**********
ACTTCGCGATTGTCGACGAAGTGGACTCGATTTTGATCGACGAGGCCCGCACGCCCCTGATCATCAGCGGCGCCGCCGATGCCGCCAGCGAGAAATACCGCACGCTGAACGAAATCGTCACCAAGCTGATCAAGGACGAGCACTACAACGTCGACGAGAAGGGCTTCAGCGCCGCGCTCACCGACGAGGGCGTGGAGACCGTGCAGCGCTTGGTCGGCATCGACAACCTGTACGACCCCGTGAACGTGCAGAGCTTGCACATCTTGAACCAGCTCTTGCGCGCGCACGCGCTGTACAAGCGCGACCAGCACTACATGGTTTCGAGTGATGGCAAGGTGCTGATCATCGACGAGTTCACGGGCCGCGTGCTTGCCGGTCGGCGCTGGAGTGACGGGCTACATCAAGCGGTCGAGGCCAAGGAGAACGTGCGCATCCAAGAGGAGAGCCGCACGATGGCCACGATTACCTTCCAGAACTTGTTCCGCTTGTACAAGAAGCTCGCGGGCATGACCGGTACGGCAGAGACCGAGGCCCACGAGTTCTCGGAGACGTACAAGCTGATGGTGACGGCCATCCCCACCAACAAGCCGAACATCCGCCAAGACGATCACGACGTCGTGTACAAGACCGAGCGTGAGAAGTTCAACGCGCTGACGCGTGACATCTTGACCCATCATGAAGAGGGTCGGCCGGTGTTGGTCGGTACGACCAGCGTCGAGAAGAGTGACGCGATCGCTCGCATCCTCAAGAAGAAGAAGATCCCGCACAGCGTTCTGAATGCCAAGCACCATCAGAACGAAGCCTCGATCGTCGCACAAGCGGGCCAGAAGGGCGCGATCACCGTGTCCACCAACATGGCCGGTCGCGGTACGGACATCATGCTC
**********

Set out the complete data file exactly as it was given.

ACTTCGCGATTGTCGACGAAGTGGACTCGATTTTGATCGACGAGGCCCGCACGCCCCTGATCATCAGCGGCGCCGCCGATGCCGCCAGCGAGAAATACCGCACGCTGAACGAAATCGTCACCAAGCTGATCAAGGACGAGCACTACAACGTCGACGAGAAGGGCTTCAGCGCCGCGCTCACCGACGAGGGCGTGGAGACCGTGCAGCGCTTGGTCGGCATCGACAACCTGTACGACCCCGTGAACGTGCAGAGCTTGCACATCTTGAACCAGCTCTTGCGCGCGCACGCGCTGTACAAGCGCGACCAGCACTACATGGTTTCGAGTGATGGCAAGGTGCTGATCATCGACGAGTTCACGGGCCGCGTGCTTGCCGGTCGGCGCTGGAGTGACGGGCTACATCAAGCGGTCGAGGCCAAGGAGAACGTGCGCATCCAAGAGGAGAGCCGCACGATGGCCACGATTACCTTCCAGAACTTGTTCCGCTTGTACAAGAAGCTCGCGGGCATGACCGGTACGGCAGAGACCGAGGCCCACGAGTTCTCGGAGACGTACAAGCTGATGGTGACGGCCATCCCCACCAACAAGCCGAACATCCGCCAAGACGATCACGACGTCGTGTACAAGACCGAGCGTGAGAAGTTCAACGCGCTGACGCGTGACATCTTGACCCATCATGAAGAGGGTCGGCCGGTGTTGGTCGGTACGACCAGCGTCGAGAAGAGTGACGCGATCGCTCGCATCCTCAAGAAGAAGAAGATCCCGCACAGCGTTCTGAATGCCAAGCACCATCAGAACGAAGCCTCGATCGTCGCACAAGCGGGCCAGAAGGGCGCGATCACCGTGTCCACCAACATGGCCGGTCGCGGTACGGACATCATGCTC